Ofo and bike charity London Cycling Campaign are partnering to get more Londoners on bikes. (Photo provided to chinadaily.com.cn)
After a period of quiet introduction last year, Chinese bike-sharing companies have started 2018 with explosive growth across British cities.
Beijing-based Ofo was the first dockless bike hire operator to enter the United Kingdom, in February 2017, when it rolled out a modest 20 bicycles in Cambridge. The company's fiercest Chinese rival, Mobike, soon followed, launching 1,000 bikes in Manchester in June.
The companies have since expanded to cities throughout the UK. Mobike operates in Newcastle, Ofo has claimed Norwich, and both compete for customers in Oxford and London.
The number of Mobike bicycles in the capital has quadrupled to 1,000 since September, bringing its London fleet in line with that of Ofo. And on Tuesday, Ofo rolled out 1,000 more bikes in Sheffield, its biggest UK launch to date.
And these numbers are set to rise dramatically; the companies operate in a handful of the capital's 32 boroughs but are in talks to launch in several more. Ofo's ultimate goal is to grow its London fleet to 150,000 bikes, according to company co-founder Zhang Yanqi.
Joseph Seal-Driver, general manager for Ofo in the UK, says the firm "welcomes competition" in London from Mobike because it is "healthy and it benefits the public".
And the public is benefiting from low prices and regular promotions from both Ofo and Mobike as the two compete for customers. Single trips currently cost 50p ($0.68), while docked bike-sharing schemes in the UK charge up to four times as much.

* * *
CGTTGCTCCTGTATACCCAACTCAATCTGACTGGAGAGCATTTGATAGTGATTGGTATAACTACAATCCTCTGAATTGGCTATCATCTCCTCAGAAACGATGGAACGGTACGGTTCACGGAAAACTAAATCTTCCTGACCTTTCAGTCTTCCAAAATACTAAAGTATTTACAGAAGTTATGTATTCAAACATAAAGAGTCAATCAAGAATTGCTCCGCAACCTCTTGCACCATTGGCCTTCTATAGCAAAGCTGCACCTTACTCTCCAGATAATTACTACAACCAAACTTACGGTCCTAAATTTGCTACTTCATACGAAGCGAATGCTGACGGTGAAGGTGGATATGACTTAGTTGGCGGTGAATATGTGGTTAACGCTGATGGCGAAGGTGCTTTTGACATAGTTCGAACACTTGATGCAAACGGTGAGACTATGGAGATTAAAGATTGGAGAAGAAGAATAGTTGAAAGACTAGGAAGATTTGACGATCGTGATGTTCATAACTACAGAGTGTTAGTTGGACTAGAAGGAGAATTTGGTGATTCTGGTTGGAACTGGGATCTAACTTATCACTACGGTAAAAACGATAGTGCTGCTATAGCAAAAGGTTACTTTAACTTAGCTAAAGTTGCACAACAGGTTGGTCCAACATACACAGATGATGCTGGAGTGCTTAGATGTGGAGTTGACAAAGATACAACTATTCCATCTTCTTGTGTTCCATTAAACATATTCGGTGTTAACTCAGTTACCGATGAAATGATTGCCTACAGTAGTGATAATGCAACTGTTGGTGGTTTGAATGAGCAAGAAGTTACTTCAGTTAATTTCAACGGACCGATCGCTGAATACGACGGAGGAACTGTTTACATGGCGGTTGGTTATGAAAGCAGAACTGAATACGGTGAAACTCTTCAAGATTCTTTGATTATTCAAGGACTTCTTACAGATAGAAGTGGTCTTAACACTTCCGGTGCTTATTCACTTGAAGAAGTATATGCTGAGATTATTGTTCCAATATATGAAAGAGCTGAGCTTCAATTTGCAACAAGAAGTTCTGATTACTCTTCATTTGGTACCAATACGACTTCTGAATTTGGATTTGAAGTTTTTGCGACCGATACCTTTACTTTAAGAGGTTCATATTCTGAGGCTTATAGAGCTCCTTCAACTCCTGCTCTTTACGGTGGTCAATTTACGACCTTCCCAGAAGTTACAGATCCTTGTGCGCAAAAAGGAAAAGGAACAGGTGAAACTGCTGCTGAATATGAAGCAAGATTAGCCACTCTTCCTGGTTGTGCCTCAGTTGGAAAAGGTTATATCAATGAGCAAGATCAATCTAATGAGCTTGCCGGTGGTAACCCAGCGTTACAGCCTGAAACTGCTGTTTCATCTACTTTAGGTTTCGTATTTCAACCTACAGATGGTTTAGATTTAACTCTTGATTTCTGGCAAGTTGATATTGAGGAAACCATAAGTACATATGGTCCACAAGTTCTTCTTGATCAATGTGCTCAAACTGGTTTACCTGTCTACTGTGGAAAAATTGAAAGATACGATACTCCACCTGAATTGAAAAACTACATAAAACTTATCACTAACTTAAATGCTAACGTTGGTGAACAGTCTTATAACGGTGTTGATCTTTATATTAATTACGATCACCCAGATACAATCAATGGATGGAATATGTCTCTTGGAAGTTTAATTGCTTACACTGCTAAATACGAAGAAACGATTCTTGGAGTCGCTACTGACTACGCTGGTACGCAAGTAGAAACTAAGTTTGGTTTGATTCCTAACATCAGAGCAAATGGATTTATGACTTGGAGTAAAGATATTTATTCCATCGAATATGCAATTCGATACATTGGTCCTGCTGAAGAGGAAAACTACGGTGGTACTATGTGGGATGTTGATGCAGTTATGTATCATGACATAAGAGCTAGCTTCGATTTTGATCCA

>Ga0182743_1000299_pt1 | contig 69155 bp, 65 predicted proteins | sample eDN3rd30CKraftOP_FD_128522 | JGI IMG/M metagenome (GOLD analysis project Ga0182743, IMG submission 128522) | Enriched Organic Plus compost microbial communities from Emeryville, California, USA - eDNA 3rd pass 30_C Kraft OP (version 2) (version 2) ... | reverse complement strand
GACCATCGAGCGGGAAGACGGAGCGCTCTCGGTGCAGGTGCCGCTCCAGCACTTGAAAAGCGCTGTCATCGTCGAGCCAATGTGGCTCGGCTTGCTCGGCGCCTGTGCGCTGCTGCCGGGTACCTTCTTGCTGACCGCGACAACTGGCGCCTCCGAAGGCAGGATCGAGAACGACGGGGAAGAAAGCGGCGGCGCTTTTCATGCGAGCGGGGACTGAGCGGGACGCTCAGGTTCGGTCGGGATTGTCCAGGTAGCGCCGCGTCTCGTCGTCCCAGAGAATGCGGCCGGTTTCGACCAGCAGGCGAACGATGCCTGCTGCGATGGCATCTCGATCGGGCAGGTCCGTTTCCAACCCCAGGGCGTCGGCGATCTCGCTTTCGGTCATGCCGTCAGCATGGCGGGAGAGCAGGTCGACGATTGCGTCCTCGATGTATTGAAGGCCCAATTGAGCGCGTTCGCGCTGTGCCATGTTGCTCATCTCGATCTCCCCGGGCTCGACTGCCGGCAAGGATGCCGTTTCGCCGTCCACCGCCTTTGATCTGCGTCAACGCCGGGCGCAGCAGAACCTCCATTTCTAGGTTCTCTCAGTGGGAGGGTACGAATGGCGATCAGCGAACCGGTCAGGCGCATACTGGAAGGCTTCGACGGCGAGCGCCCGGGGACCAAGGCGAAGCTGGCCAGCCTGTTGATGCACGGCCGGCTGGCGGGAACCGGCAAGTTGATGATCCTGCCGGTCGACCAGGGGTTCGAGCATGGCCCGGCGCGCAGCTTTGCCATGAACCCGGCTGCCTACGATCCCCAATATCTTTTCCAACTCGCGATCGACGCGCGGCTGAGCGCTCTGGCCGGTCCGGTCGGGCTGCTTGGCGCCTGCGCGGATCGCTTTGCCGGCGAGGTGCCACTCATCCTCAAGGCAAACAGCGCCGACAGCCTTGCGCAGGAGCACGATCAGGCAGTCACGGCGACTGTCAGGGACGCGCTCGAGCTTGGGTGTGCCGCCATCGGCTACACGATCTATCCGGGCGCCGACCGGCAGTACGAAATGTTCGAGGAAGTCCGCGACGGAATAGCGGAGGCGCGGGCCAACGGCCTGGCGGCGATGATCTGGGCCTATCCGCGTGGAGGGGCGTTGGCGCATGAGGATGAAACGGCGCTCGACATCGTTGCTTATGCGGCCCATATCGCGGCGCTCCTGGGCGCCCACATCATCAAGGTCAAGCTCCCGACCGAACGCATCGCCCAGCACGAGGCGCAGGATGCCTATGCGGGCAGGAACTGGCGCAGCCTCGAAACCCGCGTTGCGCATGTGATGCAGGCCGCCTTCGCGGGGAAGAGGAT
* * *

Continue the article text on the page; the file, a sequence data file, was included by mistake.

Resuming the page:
Zhang told the Evening Standard in November that Ofo is "not making money on paper". Both Ofo and Mobike are supported by significant investments, having raised $700 million and $600 million, respectively, in funding rounds last summer.
Several smaller bike-sharing companies have gone bust in China during the past 18 months, unable to compete with companies that feed off such levels of funding.
Allen Zhu, an investor in Ofo, told an economy forum in Shanghai in September that Ofo and Mobike will only be able to turn a profit if they merged. But representatives from both companies told China Daily such a merger is not going to happen, despite media speculation predicting it will.
For now in the UK, Ofo and Mobike continue to grow alongside four other dockless operators – oBike, Urbo, YoBike and Pony Bikes. The proliferation of such bike-sharing schemes has led to calls from local councils for legislation to curb issues such as bike littering.
Local authorities in Oxford, which has four dockless operators, the most of any UK city, have created a code of conduct for companies. And in late December, UK transport undersecretary Liz Sugg told Parliament the government was talking with both Ofo and Mobike regarding regulation.